“Why would I tie myself to one woman?” asks Jerôme in Le genou de Claire, though he plans to marry a diplomat’s daughter by summer’s end. He spends his July at a lakeside boardinghouse, nursing crushes on the sixteen-year-old Laura and, more tantalizingly, her long-legged, blonde, older half sister, Claire. Baring her knee on a ladder under a blooming cherry tree, Claire unwittingly incites a moral crisis for Jerôme.
Graham Petrie: In Maud and Le genou de Claire in particular you show us some people around thirty-five to forty years old and also some who are very much younger. Do you think there is now a real disparity between these age groups, in the way that people often talk of the new generation having a completely different set of customs and moral values?
Eric Rohmer: My films are pure works of fiction, I don’t claim to be a sociologist, and I’m not making investigations or collecting statistics. I simply take particular cases that I have invented myself, they aren’t meant to be scientific, and they are works of imagination. Personally, I’ve never believed very much in the idea of a difference between age groups, I don’t think it’s very strong and it’s certainly not an opposition between one group and another, and I don’t thinks it’s so very much stronger nowadays than it was before. And even if it is true, it doesn’t interest me very much. It’s not something I’m concerned with. The fact that the young generation today in 1971 might as a whole have a certain kind of mentality doesn’t interest me. What interests me is to show young people as they really are just now, but also as they might be if they were fifty years old or a hundred years old, and the events of the film could have taken place in Ancient Greece, for things haven’t changed all that much. For me what is interesting in mankind is what is permanent and eternal and doesn’t change, rather than what changes, and that’s what I'm interested in showing.
Eric Rohmer in conversation with Graham Petrie1
“Of all the (mostly European, or non-American) directors truly interested in women – that is, who put them repeatedly at the center of their work – none has been so fascinated by the spectrum of womankind, and girlkind (a separate breed in Rohmer, and rightly so), and examined our sex with such a fine mixture of dispassion and empathy. Other directors – indeed, male artists in general – when free to express their own sensibilities, almost can’t help foisting their neuroses onto women: they give us femmes fatales who bear the burden of male sexual guilt, pathetic victims whose humiliation provides a salve to the male ego or a target for his rage, idealizations whose beauty confirms their discoverers’ own good taste. But Rohmer goes deeper, examining and gently mocking those very processes, the unconscious strategies by which men use women for their own practical, moral, and artistic purposes.”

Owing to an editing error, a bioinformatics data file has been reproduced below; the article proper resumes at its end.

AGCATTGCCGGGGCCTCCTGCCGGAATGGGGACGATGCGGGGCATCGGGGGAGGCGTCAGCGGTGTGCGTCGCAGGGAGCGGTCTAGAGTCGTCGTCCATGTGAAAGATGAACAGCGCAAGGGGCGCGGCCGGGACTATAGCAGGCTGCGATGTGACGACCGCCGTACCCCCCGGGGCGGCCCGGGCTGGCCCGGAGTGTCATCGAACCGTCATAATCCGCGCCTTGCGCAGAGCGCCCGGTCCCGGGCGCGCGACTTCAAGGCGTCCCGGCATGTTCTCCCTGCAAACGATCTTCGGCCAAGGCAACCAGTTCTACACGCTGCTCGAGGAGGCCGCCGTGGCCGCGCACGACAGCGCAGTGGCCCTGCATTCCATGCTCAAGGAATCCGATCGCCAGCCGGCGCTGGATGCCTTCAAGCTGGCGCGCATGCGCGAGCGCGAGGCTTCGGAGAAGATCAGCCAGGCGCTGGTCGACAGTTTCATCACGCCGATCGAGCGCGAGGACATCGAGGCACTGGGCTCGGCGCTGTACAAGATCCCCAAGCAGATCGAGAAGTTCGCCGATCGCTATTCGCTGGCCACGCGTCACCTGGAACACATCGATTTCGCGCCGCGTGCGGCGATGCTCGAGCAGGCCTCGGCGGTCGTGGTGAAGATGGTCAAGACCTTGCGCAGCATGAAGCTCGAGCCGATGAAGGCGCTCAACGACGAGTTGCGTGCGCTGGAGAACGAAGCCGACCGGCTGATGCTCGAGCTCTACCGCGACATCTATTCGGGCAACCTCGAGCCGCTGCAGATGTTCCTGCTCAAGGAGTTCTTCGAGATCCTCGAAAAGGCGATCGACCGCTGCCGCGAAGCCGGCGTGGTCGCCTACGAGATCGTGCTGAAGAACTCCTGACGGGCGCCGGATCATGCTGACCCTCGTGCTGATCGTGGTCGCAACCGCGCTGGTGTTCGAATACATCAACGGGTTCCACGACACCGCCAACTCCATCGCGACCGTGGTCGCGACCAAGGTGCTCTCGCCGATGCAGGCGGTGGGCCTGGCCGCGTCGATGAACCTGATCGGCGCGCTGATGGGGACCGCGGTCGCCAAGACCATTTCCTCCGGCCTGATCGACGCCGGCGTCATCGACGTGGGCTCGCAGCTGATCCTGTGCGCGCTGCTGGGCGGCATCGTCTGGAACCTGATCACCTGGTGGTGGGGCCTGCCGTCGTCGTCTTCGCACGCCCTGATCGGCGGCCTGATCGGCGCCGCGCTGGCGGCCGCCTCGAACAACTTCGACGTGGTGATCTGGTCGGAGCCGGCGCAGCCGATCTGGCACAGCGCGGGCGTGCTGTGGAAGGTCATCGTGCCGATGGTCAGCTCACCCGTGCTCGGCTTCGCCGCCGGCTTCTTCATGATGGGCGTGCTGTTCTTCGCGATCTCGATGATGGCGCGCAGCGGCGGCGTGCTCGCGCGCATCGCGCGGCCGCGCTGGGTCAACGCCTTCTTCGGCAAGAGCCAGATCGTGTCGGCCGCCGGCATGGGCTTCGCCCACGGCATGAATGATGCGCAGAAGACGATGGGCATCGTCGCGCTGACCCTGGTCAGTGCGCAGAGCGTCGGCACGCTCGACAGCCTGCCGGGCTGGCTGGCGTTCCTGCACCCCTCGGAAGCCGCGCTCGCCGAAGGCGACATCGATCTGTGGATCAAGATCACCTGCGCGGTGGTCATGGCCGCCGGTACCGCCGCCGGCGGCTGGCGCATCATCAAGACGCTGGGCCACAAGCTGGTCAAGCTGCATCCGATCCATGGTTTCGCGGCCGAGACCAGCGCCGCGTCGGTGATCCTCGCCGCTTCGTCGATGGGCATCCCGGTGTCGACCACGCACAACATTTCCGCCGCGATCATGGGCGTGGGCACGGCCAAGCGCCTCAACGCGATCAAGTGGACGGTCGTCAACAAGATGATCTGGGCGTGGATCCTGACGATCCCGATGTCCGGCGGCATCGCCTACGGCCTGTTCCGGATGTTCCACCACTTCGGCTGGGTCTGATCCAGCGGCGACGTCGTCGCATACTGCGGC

“Photos of the shoot show us a Rohmer who is tense, concentrated, obsessed with the countless details of making his film. But all around him, the atmosphere was that of a summer camp, where everyone yielded good-humoredly to the demands of this rather mad big brother, because Rohmer had the brilliant idea of surrounding himself solely with young people. Fabrice Luchini, for instance, an apprentice actor (and former hairdresser) whom Rohmer discovered in a small role in one of Philippe Labro’s films, and who impressed him from the first time they met by reciting Nietzsche to him. He was twenty years old, crackling with intelligence and humor, and he made the whole Claire’s Knee group laugh until they cried by imitating Rohmer or by developing one of the far-fetched theories that were his specialty – to the point that Rohmer let him improvise his own text in front of the camera, reducing Brialy to the role of a dumbfounded listener. There was also Gérard Falconetti, the grandson of the actress in Dreyer’s film The Passion of Joan of Arc, whose impeccable physique was displayed in a swimsuit on the lakeshore. His insolence immediately seduced the filmmaker: it was precisely the insolence of Gilles, Claire’s arrogant fiancé, responding haughtily to the plebeian campers who dared to walk on his flowerbeds. That sequence was also improvised, as if Rohmer were trying, with each of his young actors, to blur as much as possible the boundaries between reality and fiction.”
Antoine de Baecque3